El gran farsante is also a novel of protest in which the characters are victims, inheritors of a pattern of exploitative power and an apparatus of political manipulation that has sought to construct and fortify personalism, again and again, and to project the image of a leader like that of a pop star. This charismatic leadership seduces Junior Mata, and he incarnates its pathetic parody.
This is also a novel of prisoners, of prison, a genre to itself in Venezuelan literature. Think of Guasina by José Vicente Abreu, Memorias de un venezolano de la decadencia [Memories of a Venezuelan of the fall] by José Rafael Pocaterra, and Los topos [The moles] by Eduardo Liendo, just to mention three examples that correspond to the dictatorships of Gómez and Pérez Jiménez, and to the armed movements of the sixties.
Narrated in the first person from the Coro prison, where Junior is locked away, the setting is marked by riots and the emblematic figure of the pran, the undisputed leader of any Venezuelan prison. Also present is a certain minister of correctional institutions who is well known to all.
The subject of guerrilla warfare has a curious presence in the novel. There are several secondary characters who participated in the armed struggle, and the first page even references the tragic deaths of three famous Venezuelans linked to it: Fabricio Ojeda, Alberto Lovera, and Donato Carmona. Conspiracy, the violent tools of state repression, and the prison environment complete the menu of this novel in the form of a social memoir, not before passing through a filter of impudence and sardonic humor that pushes to laugh out of sadness.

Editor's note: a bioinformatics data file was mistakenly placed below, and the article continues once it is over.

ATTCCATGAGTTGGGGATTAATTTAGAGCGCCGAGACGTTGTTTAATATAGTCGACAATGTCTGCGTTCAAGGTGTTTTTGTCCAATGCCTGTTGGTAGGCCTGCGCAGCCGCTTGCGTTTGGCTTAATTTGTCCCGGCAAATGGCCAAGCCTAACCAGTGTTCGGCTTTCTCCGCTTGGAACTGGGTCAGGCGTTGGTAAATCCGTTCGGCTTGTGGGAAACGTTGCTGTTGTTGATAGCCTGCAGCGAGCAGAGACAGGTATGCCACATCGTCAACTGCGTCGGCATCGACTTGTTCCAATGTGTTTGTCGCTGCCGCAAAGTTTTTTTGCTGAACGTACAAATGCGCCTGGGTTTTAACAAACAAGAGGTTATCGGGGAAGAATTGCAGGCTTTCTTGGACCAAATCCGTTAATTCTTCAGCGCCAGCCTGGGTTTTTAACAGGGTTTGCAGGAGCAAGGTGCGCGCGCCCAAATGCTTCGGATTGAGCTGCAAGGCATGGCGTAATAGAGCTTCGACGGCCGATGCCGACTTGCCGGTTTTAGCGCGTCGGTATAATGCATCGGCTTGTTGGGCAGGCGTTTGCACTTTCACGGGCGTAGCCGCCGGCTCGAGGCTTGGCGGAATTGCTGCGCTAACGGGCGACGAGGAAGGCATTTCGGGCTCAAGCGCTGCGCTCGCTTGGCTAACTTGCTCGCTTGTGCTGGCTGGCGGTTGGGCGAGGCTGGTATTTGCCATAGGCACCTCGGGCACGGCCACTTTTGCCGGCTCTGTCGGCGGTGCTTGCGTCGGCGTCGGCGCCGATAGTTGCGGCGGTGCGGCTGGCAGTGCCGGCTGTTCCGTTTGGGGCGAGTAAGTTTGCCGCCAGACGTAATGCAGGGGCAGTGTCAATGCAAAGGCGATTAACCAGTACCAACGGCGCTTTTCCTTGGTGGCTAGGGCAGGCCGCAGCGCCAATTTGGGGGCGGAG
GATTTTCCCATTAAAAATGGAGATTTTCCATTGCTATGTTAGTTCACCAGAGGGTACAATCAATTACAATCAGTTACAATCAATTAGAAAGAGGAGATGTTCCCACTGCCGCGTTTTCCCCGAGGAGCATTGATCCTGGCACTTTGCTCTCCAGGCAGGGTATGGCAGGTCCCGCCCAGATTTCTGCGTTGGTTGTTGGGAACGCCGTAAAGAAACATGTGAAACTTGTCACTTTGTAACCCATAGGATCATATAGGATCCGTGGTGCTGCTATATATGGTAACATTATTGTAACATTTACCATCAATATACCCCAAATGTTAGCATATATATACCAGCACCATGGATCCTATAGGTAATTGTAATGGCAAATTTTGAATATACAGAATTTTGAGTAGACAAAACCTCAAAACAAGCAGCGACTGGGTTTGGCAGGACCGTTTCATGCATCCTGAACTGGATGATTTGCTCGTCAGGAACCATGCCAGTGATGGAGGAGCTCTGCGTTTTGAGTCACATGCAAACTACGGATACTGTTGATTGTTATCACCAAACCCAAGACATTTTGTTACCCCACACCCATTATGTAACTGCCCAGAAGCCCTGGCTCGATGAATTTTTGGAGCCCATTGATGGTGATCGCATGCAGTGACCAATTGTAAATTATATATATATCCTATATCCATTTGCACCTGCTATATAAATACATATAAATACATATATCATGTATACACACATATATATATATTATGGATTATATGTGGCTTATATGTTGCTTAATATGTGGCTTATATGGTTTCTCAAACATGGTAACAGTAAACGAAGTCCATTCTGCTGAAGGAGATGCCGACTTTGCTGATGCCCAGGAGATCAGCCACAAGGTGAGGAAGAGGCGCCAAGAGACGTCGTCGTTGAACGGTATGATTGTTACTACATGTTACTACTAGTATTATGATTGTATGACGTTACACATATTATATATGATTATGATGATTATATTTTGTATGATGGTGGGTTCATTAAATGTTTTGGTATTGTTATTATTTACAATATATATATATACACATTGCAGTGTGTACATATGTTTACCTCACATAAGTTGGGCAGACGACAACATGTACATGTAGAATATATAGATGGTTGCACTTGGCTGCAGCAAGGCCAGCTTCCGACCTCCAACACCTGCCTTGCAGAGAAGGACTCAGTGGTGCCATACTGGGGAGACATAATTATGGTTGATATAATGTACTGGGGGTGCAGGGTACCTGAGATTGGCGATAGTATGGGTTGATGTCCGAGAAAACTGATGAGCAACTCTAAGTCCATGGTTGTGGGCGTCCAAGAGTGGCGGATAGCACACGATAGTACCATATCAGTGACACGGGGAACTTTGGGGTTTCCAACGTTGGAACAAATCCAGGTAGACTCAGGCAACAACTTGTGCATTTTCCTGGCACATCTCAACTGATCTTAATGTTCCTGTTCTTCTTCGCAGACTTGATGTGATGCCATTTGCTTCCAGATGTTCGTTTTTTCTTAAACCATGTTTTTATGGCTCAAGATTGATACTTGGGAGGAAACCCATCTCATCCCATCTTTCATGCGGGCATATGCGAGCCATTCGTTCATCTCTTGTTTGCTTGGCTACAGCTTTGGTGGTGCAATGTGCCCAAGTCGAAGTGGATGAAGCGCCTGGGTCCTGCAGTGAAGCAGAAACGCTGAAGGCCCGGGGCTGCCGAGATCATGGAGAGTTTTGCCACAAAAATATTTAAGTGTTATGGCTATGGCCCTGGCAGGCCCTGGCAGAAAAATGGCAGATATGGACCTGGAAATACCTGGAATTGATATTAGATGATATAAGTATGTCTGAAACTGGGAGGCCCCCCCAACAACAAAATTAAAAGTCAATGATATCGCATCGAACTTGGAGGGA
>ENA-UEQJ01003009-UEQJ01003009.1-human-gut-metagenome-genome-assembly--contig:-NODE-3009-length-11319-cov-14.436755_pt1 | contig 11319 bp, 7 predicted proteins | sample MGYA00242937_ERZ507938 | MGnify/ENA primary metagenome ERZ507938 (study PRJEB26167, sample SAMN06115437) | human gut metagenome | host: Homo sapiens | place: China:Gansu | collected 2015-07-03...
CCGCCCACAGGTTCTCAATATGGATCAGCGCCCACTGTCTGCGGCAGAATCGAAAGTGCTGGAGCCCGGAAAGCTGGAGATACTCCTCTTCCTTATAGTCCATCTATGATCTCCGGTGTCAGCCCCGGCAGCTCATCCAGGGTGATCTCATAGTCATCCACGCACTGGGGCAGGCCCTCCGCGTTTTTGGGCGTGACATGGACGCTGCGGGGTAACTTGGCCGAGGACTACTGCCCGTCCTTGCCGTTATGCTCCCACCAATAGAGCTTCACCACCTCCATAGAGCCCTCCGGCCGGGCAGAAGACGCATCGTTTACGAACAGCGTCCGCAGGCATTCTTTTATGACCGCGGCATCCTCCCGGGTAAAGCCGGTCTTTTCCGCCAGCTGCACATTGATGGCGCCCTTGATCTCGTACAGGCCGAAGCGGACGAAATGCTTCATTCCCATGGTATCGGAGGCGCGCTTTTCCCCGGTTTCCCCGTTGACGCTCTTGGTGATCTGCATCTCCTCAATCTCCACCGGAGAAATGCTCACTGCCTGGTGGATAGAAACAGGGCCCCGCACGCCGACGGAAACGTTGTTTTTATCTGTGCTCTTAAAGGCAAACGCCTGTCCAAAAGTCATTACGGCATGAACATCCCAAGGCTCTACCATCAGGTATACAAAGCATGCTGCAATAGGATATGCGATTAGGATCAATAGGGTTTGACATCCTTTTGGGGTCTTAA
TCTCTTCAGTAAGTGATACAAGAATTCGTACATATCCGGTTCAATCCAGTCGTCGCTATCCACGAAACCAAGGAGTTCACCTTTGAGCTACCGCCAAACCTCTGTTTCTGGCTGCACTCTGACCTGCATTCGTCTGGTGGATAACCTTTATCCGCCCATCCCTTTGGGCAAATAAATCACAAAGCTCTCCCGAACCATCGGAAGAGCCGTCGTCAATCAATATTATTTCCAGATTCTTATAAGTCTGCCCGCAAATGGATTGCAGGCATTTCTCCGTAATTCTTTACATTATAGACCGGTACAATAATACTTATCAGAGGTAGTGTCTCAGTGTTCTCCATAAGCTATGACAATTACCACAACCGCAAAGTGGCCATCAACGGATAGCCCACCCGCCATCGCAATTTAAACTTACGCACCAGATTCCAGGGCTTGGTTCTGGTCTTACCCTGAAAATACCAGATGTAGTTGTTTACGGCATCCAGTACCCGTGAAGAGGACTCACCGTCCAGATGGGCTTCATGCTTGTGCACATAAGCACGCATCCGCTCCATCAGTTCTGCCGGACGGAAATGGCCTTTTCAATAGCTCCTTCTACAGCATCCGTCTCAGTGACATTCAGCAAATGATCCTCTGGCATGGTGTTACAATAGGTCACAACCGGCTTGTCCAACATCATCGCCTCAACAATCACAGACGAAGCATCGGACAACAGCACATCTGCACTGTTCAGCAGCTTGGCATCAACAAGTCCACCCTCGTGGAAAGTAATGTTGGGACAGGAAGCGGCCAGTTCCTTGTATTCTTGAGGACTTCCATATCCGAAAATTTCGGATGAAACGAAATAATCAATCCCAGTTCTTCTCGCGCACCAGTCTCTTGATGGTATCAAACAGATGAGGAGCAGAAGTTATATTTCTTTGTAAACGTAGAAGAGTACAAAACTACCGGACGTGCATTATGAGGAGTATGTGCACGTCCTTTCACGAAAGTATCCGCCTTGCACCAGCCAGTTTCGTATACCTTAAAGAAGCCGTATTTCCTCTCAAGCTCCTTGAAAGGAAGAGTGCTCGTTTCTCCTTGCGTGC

The reference to the armed struggle becomes a sort of distorting mirror in which we see the reflections of the hare-brained conspiracies planned and undertaken by Junior and his gang, and this parallelismo is a criticism, among other things, of the disproportionate punitive action the state has taken against a mentally ill man. The armed struggle appears, in all its transversality, as an attempt to historically justify present-day reality, just as plagued by injustice, violence, and betrayal.
This is also a novel about television. An homage and, at the same time, a fierce diatribe against the idiot box: “the TV always came first,” says Junior. “My wildest dream was to watch Venevisión in the mornings, Radio Caracas in the afternoons, and Televen at night… And Miss Venezuela, of course.” And, in the end, this is a novel within a novel, as the protagonist makes a deal with an extravagant and invisible literary agent to write the novel we hold in our hands.
El gran farsante explores the possibilities of bringing timely facts of the complex, spiny, and often incomprehensible reality of present-day Venezuela to fiction. The carrousel of outrageous events and baffling news that we are used to receiving every day from this country is so dizzying that it is no easy task to establish the necessary temporal distance that fiction writing requires. This complex, risky effort carried out by Luis Carlos Azuaje in his amusing novel shows that it is possible, and that there is at least one way to understand our present-day tragedy, based on the dramatic mode that seems intrinsic to it: the farce.
Translated by Arthur Dixon